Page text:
TOO FEW European banks have been wound down over the past few years, the chairman of the European Banking Authority (EBA), Andrea Enria, was quoted as saying in an interview published yesterday.
Enria told German daily Frankfurter Allgemeine Zeitung that governments tend to want to keep their lenders operational rather than let them fail, which has slowed the repair of the banking sector.
“I am convinced that too few banks in Europe have been wound down and disappeared from the market so far. It has been fewer than 40 institutes, in the United States by comparison there were about 500,” he said.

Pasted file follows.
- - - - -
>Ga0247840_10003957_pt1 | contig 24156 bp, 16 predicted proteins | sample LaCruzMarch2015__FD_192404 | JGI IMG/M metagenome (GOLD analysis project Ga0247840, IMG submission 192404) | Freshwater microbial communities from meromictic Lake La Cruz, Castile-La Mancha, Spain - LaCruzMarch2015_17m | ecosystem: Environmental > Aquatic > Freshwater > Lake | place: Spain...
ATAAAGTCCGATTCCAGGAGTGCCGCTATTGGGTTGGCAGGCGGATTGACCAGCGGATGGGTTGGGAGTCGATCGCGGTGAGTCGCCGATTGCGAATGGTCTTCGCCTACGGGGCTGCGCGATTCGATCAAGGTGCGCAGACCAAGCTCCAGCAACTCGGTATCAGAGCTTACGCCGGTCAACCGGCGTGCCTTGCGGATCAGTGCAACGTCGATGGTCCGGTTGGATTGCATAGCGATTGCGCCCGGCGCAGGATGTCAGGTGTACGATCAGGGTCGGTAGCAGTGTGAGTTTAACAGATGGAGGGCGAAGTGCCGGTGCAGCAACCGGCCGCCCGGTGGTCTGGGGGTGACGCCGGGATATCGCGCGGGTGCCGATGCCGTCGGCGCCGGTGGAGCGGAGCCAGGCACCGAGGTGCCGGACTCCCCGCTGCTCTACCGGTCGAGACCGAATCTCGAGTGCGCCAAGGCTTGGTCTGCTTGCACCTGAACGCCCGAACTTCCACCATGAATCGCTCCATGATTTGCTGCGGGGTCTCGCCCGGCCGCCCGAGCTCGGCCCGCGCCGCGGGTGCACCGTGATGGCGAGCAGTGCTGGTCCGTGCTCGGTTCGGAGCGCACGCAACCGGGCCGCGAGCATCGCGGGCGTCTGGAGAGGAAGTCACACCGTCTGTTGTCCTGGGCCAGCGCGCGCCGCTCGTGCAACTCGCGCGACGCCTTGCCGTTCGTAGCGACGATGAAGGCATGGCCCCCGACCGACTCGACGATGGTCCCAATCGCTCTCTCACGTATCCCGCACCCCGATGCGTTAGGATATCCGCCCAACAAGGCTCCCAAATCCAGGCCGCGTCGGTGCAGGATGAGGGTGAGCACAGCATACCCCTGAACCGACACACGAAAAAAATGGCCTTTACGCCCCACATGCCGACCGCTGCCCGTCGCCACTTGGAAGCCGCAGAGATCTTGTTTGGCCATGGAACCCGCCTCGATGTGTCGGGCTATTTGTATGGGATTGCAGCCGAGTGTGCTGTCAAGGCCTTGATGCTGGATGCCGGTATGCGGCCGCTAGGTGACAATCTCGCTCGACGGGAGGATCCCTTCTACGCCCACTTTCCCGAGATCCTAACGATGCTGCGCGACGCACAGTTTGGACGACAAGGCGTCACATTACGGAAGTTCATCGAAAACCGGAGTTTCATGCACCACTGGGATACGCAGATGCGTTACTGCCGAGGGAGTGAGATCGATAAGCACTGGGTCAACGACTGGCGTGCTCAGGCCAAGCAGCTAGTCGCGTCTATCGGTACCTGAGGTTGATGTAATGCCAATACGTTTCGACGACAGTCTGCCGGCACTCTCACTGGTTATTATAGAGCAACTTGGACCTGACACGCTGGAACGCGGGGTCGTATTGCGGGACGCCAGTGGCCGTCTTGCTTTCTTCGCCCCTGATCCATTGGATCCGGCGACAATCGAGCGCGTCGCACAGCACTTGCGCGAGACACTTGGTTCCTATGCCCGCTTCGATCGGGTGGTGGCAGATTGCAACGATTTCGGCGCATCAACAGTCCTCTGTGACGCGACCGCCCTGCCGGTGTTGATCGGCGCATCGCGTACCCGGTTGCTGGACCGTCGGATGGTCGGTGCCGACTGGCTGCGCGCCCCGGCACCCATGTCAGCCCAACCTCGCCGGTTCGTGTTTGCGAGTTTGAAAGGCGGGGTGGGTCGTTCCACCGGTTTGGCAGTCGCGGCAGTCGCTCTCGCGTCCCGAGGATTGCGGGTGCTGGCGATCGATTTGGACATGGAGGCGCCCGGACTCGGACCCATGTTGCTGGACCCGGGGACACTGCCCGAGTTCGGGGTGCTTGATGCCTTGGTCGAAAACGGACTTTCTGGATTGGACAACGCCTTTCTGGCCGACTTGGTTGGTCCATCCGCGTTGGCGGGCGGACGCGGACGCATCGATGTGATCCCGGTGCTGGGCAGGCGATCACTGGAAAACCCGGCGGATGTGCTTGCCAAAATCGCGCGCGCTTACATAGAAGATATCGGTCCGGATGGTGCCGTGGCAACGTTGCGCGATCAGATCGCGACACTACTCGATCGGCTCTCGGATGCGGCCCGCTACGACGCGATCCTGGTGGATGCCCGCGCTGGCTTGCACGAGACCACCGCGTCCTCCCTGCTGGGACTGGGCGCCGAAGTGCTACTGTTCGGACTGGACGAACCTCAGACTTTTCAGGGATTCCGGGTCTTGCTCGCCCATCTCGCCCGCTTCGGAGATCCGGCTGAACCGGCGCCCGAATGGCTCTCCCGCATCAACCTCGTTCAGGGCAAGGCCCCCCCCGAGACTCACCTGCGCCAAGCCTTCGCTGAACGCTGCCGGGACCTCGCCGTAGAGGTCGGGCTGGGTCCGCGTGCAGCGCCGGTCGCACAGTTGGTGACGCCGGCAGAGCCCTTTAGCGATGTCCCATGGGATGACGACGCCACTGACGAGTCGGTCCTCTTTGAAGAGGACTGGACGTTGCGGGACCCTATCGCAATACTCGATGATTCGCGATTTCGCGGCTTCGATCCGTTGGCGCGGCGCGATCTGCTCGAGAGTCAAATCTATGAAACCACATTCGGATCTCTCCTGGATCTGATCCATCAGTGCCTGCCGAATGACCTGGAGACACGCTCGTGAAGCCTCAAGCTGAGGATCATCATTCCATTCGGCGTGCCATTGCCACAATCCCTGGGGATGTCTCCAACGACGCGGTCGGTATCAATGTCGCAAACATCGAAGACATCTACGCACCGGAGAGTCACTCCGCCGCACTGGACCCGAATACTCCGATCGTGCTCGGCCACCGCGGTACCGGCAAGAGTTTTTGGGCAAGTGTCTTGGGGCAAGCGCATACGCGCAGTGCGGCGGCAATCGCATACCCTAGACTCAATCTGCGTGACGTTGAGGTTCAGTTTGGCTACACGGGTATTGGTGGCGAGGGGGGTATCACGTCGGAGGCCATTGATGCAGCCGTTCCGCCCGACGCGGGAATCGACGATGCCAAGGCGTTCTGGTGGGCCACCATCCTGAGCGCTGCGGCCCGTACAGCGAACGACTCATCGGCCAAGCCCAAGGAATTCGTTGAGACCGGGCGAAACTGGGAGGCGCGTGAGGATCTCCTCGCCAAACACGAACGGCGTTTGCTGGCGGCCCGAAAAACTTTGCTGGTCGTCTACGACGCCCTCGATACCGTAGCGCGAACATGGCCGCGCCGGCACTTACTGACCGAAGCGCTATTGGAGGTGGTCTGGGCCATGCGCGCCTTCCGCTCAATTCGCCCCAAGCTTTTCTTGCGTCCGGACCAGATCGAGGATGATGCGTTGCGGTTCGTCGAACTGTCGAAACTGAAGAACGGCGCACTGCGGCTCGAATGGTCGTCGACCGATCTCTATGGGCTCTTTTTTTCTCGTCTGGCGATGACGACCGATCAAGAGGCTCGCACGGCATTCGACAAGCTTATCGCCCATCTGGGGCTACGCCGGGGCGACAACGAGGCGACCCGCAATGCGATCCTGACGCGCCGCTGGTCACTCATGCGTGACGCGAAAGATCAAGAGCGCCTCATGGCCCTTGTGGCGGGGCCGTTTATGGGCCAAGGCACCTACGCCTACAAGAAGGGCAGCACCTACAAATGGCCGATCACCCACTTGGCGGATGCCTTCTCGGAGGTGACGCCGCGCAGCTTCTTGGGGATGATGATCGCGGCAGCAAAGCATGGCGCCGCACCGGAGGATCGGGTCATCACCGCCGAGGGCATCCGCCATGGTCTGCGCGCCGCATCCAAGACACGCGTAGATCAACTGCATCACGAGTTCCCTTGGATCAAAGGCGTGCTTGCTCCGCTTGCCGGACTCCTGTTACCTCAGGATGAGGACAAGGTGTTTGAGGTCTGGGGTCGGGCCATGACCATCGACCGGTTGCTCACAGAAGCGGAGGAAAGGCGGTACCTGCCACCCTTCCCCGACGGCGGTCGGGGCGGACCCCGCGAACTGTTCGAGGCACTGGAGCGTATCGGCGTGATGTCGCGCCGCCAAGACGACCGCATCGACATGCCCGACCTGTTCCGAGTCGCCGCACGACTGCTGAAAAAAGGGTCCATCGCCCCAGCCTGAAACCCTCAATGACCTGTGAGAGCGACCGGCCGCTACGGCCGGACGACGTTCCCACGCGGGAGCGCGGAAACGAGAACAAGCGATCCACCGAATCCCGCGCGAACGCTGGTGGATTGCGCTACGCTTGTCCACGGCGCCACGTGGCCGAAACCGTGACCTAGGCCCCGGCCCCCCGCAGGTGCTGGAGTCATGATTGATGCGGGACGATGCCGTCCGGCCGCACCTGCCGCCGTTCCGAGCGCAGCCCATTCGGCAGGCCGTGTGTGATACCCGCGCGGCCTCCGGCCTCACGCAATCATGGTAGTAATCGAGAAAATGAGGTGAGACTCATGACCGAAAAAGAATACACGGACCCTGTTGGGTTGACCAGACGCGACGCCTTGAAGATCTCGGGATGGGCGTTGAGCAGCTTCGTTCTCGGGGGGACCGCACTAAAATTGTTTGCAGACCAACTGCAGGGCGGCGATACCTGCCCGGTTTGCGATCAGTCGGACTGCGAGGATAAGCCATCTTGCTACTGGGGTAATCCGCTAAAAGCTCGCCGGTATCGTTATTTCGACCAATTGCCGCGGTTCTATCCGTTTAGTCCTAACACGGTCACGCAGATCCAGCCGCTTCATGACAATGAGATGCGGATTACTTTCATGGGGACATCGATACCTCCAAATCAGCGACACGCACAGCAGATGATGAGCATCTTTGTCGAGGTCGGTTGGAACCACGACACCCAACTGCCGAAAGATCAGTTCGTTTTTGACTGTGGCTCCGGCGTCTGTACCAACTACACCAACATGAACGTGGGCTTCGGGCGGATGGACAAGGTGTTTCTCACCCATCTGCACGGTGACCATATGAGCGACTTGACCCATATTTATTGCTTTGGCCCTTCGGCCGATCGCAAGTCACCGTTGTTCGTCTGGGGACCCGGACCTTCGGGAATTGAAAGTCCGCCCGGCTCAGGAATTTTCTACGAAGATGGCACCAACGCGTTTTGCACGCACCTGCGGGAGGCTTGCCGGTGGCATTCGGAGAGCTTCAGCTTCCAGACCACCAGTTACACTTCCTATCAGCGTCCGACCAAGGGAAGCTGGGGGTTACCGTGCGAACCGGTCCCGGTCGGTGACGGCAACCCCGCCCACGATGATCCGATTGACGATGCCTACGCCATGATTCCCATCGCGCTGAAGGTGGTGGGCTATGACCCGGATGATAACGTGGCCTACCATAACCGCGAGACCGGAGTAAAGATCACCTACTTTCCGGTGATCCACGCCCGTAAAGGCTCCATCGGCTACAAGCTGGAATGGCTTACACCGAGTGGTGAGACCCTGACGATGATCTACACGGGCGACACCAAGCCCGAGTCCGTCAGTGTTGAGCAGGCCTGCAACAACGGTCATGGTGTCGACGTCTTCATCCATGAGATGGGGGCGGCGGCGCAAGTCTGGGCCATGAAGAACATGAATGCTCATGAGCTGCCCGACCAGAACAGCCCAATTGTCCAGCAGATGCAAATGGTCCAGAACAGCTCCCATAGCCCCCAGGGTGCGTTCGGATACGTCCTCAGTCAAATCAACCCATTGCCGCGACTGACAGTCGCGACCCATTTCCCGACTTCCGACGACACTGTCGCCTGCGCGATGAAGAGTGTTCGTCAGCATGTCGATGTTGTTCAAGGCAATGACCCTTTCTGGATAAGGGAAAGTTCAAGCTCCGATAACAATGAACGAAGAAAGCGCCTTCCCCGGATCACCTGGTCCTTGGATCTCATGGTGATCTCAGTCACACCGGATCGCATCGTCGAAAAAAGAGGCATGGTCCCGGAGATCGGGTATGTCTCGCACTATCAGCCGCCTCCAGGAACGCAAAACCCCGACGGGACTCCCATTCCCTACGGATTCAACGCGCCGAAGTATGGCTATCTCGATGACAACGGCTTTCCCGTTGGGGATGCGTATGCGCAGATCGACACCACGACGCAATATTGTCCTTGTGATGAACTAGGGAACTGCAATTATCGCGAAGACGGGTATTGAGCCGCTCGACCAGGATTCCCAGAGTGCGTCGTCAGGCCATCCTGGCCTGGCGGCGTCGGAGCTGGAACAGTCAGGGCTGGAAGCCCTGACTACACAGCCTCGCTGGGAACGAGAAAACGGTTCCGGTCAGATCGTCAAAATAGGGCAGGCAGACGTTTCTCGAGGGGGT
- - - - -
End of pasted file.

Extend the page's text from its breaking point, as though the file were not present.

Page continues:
The EBA, Europe’s top banking regulator, is preparing tests on the finances of top lenders next year in conjunction with the European Central Bank, potentially paving the way for further multibillion-euro fundraising measures by banks deemed shaky. Enria said that it is sensible to set out the stress scenarios to be used in the tests shortly before the exercise begins.
“It would be good to time the announcement shortly after the EU Commission releases its spring forecasts,” Enria said, adding that the tests should be based on the most current macroeconomic projections possible.
City A.M. Reporter